LANDCOM Corps Commanders Conference

The senior leaders from the NATO Command and Force Structures paused for a group photo during the Allied Land Command (LANDCOM) Corps Commanders’ Conference (LC3) at the LANDCOM Headquarters here, March 12, 2019. U.S. Army Lt. Gen. John Thomson, Commander of LANDCOM, hosted the bi-annual LC3 for the key NATO leaders to develop a shared visualization of the role of the Land Forces and to discuss emergent challenges. For 70 years, the bond between Europe and North America made NATO the strongest military alliance in history and this bond continues. (NATO photo by Spanish Army Sgt. 1st Class Jonathan Fernandez, LANDCOM Public Affairs.)
Mar 13, 2019

IZMIR, Turkey – U.S. Army Lt. Gen. John Thomson, Commander of NATO Allied Land Command (LANDCOM), hosted the LANDCOM Corps Commanders’ Conference (LC3) at the LANDCOM Headquarters here, March 12 and 13, 2019. 


The purpose of the LC3, which is a two-day event, is to bring the commanders from the NATO Force and Command Structures together to develop a shared visualization of the role of Land Forces and to discuss emergent challenges.


During his opening remarks, Thomson thanked the leaders from the nine corps and two divisions of the NATO Force Structure as well as the leaders from the NATO Command Structure for coming to LC3 for these important discussions.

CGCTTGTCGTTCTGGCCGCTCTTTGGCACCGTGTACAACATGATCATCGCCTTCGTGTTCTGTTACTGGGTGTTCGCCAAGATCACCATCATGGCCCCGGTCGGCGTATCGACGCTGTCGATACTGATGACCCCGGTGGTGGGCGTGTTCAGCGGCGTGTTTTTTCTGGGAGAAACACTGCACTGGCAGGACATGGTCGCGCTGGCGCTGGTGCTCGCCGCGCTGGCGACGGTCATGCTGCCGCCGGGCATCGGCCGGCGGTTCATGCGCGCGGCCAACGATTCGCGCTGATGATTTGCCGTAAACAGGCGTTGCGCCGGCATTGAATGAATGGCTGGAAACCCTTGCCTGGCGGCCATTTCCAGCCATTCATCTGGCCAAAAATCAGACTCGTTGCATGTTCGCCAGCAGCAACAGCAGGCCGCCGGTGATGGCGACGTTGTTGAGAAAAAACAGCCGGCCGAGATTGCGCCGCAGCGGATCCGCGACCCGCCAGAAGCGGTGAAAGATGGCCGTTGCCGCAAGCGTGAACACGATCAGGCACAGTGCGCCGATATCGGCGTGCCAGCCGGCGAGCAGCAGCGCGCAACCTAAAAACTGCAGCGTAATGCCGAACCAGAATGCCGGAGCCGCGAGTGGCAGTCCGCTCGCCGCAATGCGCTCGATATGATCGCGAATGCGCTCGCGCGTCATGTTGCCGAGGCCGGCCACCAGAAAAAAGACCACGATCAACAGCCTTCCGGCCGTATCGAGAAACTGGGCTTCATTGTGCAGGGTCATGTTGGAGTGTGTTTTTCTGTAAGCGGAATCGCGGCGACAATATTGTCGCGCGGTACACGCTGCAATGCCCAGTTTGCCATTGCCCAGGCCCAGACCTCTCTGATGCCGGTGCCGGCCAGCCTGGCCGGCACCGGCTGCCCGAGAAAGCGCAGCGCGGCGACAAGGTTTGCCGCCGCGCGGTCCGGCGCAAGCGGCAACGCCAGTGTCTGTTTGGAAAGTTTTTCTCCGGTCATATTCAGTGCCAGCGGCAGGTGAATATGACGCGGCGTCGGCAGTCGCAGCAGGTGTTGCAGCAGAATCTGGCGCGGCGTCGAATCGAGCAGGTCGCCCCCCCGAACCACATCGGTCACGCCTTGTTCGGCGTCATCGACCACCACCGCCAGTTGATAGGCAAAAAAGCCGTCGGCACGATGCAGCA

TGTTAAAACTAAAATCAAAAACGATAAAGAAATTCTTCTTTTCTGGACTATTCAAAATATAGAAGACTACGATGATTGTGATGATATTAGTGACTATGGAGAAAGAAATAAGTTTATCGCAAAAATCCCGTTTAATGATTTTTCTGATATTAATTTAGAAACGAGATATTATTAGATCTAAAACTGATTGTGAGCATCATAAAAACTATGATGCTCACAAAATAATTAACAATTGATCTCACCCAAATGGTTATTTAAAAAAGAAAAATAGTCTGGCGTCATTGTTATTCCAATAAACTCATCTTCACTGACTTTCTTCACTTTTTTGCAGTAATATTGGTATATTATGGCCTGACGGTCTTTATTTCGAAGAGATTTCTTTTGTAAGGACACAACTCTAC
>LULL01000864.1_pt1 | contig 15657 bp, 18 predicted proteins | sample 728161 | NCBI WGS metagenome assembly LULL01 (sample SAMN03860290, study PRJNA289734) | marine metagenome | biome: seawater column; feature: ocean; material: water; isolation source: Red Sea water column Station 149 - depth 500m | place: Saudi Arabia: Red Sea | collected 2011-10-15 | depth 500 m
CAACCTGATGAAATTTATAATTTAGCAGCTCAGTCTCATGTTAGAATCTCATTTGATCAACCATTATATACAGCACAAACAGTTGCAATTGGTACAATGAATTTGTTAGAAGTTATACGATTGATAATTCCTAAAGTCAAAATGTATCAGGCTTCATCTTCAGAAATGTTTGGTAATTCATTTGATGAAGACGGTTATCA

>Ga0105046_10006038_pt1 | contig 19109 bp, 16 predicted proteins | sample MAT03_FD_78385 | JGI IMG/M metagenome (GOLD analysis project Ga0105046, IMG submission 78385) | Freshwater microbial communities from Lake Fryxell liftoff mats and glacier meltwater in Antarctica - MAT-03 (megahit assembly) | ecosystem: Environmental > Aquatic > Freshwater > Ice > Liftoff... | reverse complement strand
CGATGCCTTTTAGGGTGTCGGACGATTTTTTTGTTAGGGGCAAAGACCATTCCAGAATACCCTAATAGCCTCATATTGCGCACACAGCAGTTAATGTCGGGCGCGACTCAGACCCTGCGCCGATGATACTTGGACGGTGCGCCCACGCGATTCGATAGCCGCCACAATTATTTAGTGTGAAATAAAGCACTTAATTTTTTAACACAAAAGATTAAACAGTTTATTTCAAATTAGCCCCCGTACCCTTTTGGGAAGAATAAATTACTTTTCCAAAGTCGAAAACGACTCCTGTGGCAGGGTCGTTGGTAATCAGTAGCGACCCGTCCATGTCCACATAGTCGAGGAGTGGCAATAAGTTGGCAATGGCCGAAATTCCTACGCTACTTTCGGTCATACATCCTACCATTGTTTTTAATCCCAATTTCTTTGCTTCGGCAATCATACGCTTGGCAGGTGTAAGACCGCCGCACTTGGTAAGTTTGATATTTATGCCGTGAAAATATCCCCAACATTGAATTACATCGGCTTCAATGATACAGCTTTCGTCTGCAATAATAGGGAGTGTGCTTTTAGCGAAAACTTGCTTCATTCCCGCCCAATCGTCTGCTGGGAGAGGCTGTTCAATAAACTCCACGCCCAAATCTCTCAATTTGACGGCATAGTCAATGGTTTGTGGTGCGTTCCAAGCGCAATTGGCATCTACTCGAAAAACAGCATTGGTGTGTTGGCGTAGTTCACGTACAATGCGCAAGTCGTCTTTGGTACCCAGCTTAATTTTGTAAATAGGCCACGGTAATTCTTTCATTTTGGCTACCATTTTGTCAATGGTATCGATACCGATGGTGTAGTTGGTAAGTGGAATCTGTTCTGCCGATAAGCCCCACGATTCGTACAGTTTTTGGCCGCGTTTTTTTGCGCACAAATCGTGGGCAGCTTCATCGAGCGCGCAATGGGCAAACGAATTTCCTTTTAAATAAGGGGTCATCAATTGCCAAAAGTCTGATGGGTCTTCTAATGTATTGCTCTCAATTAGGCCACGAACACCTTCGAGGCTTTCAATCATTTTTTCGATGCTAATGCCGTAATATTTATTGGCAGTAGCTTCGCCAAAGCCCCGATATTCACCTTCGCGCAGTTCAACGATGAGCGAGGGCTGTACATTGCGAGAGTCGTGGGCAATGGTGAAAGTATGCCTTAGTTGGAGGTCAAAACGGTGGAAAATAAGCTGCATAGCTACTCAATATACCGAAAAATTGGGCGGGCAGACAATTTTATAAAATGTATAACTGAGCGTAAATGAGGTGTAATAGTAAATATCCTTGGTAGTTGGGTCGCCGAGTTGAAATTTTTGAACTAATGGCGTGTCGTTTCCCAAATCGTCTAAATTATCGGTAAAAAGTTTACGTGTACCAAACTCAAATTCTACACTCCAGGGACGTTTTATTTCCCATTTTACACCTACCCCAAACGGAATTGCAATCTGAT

Thomson learned of the power of this forum from the fall event in Milan, Italy. "When 11 high readiness force headquarters speak with one voice, it is powerful.” Thomson articulated, "I’m very impressed with the teamwork and cohesion. It’s excellent teamwork. It’s about the importance of moving forward together. You get the power of a fist instead of the power of 11 individual fingers.” 


Some of the topics discussed include: Land Command and Control, Multi-Corps Land Component Commands, Corps Troop Vision, Training and Exercises, Combat Readiness Evaluations, and NATO Command Structure / NATO Force Structure integration. 


Italian Army Gen. Riccardo Marchio, the Commander of Joint Force Command Brunssum, who attended seven LC3s during the last four years, provided some key insights. "The speed of relevance is a theme.” He said, "building readiness… leading change [is important].” Change is difficult and NATO must adapt to be relevant.


French Army Lt. Gen. Olivier Rittimann, the Vice Chief of Staff for Supreme Headquarters Allied Powers Europe, agreed and added an important perspective. "We need a culture of readiness,” he stated. Maintaining readiness is the key to NATO’s success.


Thomson closed his opening comments, "today marks the 20th anniversary of three nations’ entry into NATO… Poland, Hungary and the Czech Republic. Congratulations!” History validates the importance of NATO as it has maintained the peace in Europe for the last 70 years.

 

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